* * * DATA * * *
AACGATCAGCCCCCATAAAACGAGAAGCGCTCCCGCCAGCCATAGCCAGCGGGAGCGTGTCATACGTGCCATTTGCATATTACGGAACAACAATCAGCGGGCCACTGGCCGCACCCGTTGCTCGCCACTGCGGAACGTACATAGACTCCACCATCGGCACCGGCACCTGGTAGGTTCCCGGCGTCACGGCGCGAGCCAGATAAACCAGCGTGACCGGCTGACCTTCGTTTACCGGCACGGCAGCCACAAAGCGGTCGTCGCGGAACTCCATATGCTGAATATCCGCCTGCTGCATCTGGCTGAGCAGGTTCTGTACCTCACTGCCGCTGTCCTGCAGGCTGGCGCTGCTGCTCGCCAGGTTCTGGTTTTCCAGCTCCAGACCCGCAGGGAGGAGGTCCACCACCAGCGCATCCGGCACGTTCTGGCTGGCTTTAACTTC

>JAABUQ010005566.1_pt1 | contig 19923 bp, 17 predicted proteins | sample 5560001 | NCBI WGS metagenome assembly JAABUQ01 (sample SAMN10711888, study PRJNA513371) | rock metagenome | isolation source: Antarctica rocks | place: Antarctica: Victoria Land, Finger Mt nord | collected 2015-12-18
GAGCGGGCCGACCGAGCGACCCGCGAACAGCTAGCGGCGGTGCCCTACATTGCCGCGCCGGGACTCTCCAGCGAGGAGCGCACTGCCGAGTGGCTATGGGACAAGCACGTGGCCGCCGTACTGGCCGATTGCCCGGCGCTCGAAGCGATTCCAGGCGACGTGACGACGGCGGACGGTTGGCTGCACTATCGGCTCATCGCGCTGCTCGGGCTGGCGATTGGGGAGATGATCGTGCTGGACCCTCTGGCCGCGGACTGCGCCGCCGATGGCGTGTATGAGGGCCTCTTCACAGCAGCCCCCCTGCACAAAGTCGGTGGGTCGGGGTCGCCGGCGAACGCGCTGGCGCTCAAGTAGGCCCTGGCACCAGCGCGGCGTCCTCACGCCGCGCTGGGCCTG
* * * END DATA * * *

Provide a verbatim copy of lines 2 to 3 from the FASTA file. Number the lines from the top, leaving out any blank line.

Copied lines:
>JAABUQ010005566.1_pt1 | contig 19923 bp, 17 predicted proteins | sample 5560001 | NCBI WGS metagenome assembly JAABUQ01 (sample SAMN10711888, study PRJNA513371) | rock metagenome | isolation source: Antarctica rocks | place: Antarctica: Victoria Land, Finger Mt nord | collected 2015-12-18
GAGCGGGCCGACCGAGCGACCCGCGAACAGCTAGCGGCGGTGCCCTACATTGCCGCGCCGGGACTCTCCAGCGAGGAGCGCACTGCCGAGTGGCTATGGGACAAGCACGTGGCCGCCGTACTGGCCGATTGCCCGGCGCTCGAAGCGATTCCAGGCGACGTGACGACGGCGGACGGTTGGCTGCACTATCGGCTCATCGCGCTGCTCGGGCTGGCGATTGGGGAGATGATCGTGCTGGACCCTCTGGCCGCGGACTGCGCCGCCGATGGCGTGTATGAGGGCCTCTTCACAGCAGCCCCCCTGCACAAAGTCGGTGGGTCGGGGTCGCCGGCGAACGCGCTGGCGCTCAAGTAGGCCCTGGCACCAGCGCGGCGTCCTCACGCCGCGCTGGGCCTG